Frases de Edgar Degas
Data de nascimento: 19. Julho 1834
Data de falecimento: 27. Setembro 1917
Edgar Hilaire Germain Degas foi um pintor, gravurista, escultor e fotógrafo francês. É conhecido sobretudo pela sua visão particular no mundo do ballet, sabendo captar os mais belos e súbteis cenários. É ainda reconhecido pelos seus célebres pastéis e como um dos fundadores do impressionismo. Muitos dos seus trabalhos conservam-se hoje no Museu de Orsay, na cidade de Paris, onde o artista nasceu e faleceu. Se o quisermos classificar na história da arte, a maioria das obras consagradas de Degas ligam-se ao movimento impressionista formado na França nos fins do século XIX, em reação à pintura académica da época. Com ele estavam Claude Monet, Paul Cézanne, August Renoir, Alfred Sisley, Mary Cassatt, Berthe Morisot e Camille Pissarro, que, cansados de serem recusados nas exposições oficiais, se associaram e criaram a sua própria escola para poderem apresentar e ensinar as sua obras ao público.
A arte impressionista é descrita frequentemente pelos efeitos de luz ao ar livre. Estas características não são, no entanto, aplicáveis a Degas: mesmo tendo sido um dos principais animadores das exposições impressionistas, não se enquadra no movimento que, em nome da liberdade de pintar, caracteriza o grupo. Ao ar livre ele prefere, e de longe, "o que nós só vemos na nossa memória". Dirigindo-se a um pintor ele diz: Para vós, é necessário a vida natural, para mim, a vida fictícia. Se Degas faz, oficialmente, parte dos impressionistas, ele não se identifica com eles nas características mais conhecidas. A sua situação de exceção não escapa aos críticos da época, frequentemente desestabilizados pelo seu vanguardismo. Vários dos seus quadros semearam a controvérsia, e ainda hoje a obra de Degas é objeto de numerosos debates pelos historiadores de arte. Edgar Degas repousa no túmulo da família no cemitério de Montmartre em Paris.
Citações Edgar Degas
„Oh! Women can never forgive me. They hate me, they can feel that I ‘m disarming them. I show them without their coquetry, in the states of animals cleaning themselves… …I'm sure of it; they see me as the enemy. Fortunately, since if they did like me, that would be the end of me.“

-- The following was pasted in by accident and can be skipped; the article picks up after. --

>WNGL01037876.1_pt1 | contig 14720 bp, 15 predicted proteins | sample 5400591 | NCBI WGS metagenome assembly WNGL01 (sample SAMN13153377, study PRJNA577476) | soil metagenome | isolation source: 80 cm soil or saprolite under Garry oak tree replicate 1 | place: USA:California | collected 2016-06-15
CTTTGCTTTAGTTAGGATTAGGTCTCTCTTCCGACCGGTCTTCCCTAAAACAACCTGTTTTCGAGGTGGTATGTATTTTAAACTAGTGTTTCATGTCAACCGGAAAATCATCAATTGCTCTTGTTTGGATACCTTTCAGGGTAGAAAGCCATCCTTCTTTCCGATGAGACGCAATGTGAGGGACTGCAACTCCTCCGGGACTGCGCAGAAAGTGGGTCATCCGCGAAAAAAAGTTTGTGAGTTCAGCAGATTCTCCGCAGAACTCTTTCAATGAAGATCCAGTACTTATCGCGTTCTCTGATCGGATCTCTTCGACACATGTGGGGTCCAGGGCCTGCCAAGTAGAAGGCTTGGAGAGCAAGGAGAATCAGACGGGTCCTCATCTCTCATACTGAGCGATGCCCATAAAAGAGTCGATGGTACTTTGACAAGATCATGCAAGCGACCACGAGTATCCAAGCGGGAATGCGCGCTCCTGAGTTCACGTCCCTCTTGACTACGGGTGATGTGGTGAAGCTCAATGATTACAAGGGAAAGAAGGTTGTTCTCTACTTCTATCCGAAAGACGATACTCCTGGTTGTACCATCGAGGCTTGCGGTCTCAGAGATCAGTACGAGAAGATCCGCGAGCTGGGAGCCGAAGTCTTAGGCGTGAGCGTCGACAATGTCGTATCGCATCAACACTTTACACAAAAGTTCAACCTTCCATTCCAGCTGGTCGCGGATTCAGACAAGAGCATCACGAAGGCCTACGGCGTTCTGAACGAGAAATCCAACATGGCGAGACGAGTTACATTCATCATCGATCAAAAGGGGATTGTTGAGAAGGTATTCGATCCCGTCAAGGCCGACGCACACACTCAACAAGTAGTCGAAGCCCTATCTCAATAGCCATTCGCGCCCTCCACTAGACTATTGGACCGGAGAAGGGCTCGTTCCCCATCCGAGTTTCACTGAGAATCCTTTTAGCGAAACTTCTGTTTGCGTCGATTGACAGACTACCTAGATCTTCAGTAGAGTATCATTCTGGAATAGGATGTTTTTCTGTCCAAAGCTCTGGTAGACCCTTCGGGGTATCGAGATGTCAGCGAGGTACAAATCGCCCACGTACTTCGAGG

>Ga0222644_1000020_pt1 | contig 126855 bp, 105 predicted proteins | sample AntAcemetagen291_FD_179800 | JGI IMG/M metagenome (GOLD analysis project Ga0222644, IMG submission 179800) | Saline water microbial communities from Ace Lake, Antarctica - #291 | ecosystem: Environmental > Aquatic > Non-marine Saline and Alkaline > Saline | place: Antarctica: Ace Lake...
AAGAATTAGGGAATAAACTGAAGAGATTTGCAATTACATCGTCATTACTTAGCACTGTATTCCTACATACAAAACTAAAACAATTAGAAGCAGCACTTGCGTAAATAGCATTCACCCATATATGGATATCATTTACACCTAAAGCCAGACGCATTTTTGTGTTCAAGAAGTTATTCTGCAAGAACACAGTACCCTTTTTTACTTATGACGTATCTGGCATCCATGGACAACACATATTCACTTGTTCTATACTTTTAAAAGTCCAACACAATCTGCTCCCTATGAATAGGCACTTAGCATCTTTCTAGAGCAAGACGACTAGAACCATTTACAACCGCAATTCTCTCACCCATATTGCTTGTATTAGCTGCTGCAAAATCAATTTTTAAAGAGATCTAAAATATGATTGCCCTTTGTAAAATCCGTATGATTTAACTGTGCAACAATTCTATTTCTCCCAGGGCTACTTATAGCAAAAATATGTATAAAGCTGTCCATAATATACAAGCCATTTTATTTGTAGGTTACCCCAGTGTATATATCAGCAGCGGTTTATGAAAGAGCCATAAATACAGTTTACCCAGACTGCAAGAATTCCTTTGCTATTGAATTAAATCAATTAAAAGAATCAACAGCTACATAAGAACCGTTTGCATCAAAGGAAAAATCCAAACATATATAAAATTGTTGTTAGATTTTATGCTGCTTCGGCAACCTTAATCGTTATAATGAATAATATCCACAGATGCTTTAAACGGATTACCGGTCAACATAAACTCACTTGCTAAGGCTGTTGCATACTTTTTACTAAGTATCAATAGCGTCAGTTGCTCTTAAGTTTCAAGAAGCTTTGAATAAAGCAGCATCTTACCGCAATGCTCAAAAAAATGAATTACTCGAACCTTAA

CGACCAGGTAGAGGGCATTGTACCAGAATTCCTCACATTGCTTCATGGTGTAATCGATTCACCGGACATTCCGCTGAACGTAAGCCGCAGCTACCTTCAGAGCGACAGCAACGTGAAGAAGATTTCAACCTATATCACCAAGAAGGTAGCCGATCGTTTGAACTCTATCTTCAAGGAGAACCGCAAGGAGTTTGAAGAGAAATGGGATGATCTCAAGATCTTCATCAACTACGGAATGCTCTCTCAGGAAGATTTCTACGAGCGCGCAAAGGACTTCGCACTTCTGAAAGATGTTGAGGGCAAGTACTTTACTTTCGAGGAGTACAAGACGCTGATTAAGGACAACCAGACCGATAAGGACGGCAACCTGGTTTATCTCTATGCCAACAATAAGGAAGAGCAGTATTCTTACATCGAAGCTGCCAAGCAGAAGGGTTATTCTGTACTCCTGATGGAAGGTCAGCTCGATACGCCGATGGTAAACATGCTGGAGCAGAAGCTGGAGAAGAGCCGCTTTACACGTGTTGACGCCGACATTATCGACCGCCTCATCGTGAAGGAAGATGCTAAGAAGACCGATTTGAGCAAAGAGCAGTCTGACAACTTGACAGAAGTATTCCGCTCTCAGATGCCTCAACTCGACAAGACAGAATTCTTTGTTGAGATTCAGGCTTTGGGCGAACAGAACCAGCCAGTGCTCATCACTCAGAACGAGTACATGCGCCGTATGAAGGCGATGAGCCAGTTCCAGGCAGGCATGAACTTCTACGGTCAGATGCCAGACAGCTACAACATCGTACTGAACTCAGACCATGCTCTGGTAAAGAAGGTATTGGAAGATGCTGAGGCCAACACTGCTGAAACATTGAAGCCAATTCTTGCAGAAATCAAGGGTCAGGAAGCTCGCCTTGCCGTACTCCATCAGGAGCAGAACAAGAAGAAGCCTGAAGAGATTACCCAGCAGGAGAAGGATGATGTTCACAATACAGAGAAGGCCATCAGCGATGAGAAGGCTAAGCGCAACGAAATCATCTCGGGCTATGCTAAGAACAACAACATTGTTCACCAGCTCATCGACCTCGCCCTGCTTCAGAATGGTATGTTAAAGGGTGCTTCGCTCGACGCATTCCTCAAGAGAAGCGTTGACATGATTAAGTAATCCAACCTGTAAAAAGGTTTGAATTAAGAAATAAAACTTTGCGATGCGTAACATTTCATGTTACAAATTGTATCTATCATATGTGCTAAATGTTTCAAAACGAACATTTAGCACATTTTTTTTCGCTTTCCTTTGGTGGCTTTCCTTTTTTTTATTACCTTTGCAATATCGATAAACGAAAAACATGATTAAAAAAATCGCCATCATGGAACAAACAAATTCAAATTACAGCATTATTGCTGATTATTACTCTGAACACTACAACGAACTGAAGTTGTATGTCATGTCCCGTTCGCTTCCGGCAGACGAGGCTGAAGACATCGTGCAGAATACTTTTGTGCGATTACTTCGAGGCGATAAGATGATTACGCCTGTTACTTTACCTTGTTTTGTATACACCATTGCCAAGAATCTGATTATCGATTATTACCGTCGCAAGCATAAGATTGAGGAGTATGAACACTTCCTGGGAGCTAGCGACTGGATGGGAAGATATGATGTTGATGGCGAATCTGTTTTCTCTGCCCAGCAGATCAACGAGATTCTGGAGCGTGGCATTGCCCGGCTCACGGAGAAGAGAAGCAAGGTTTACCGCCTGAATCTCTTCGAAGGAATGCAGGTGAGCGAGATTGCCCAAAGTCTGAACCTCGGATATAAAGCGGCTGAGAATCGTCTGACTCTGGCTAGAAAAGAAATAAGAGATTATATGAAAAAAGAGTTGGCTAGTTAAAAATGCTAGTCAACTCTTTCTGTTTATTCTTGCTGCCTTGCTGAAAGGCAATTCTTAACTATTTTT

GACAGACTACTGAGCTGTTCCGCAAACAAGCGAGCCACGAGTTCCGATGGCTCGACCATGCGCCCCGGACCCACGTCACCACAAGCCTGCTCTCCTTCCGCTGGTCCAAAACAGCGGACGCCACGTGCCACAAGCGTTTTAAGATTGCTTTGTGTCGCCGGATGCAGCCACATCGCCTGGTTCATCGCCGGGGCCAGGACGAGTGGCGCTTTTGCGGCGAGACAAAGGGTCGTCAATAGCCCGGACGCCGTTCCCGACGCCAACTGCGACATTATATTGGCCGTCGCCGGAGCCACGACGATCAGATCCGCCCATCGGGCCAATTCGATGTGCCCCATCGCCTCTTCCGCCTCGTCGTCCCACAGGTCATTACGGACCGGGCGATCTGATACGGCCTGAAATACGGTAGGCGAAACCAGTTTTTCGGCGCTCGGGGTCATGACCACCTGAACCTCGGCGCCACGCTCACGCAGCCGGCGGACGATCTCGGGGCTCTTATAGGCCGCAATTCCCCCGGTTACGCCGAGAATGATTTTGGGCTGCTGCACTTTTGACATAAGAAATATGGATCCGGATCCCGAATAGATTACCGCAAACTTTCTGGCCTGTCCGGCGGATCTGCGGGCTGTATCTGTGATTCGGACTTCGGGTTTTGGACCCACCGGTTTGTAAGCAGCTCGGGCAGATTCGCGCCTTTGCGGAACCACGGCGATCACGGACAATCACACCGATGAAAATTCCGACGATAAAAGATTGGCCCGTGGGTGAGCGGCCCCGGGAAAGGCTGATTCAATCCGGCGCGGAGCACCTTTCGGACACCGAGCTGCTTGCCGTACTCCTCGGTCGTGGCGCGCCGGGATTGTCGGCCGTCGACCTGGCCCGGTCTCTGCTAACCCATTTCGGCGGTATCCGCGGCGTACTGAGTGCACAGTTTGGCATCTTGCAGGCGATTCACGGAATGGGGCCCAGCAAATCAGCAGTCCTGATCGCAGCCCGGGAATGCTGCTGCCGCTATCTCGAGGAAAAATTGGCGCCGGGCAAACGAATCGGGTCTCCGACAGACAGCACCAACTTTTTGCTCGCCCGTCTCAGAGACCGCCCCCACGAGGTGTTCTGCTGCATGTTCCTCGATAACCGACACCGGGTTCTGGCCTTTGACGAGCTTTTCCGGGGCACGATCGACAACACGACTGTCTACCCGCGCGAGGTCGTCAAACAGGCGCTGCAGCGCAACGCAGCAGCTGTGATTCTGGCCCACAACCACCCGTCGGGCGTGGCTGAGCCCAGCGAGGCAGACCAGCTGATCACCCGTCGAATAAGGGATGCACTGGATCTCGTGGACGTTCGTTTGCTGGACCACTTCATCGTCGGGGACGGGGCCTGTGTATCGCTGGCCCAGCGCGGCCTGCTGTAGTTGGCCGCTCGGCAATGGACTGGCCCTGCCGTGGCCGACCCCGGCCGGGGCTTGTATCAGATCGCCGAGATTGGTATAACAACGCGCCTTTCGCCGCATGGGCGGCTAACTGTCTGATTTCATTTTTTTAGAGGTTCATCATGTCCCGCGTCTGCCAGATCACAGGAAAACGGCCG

In Degas by Himself, Drawings, Paintings, Writings, ed. Richard Kendall 2000, p. 299
Quoted in Artists on Art: From the XIV to the XX Century, ed. Robert Goldwater (Pantheon, 1945)
„Apart from my heart, I feel everything grows old in me. Even my heart has something artificial. It has been sewn by the dancers in a soft, pink satin purse like their shoes.“
Quote in Degas' letter to the sculptor Paul-Albert Bartolomé, January 1886; as cited in 'Performing Fine Arts: Dance as a Source of Inspiration in Impressionism, by Johannis Tsoumas http://rupkatha.com/dance-in-impressionism/
1876 - 1895
„A painting requires a little mystery, some vagueness, and some fantasy. When you always make your meaning perfectly plain you end up boring people.“
quote from Georges Jeanniot, in Souvenirs sur Degas (Memories of Degas, 1933)
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„Women can never forgive me; they hate me, they feel I am disarming them. I show them without their coquetry.“
Quoted by Julian Barnes, 'The Artist As Voyeur' (1996), from The Grove Book of Art Writing, ed. Martin Gayford and Karen Wright (Grove Press, 2000)
„I really have some luggage in my head. If only there were insurance companies for that as there are for so many things here, there's a bale I should insure at once.“
J'ai vraiment, un vrai bagage dans la tête. S'il y avait pour cela, comme il y a partout ici, des compagnies d'assurance, voilà un ballot je ferais assurer de suite.
Quote from a letter to James Tissot, (New Orleans, 1873), as cited in Marilyn Brown, Degas and the Business of Art: A Cotton Office in New Orleans (Penn State Press, 1994)
1855 - 1875
„pinkish and bluish draperies on neutral grey grounds and black cypresses…… The red of Jeptha's dress…… some reddish brown, some slightly pinkish…… Graduated blue sky…… the ground at the front a grey violet shadow… Look for some turquoise in the blue.(Degas' working note about choosing colors for his future painting 'The Daughter of Jeptha')“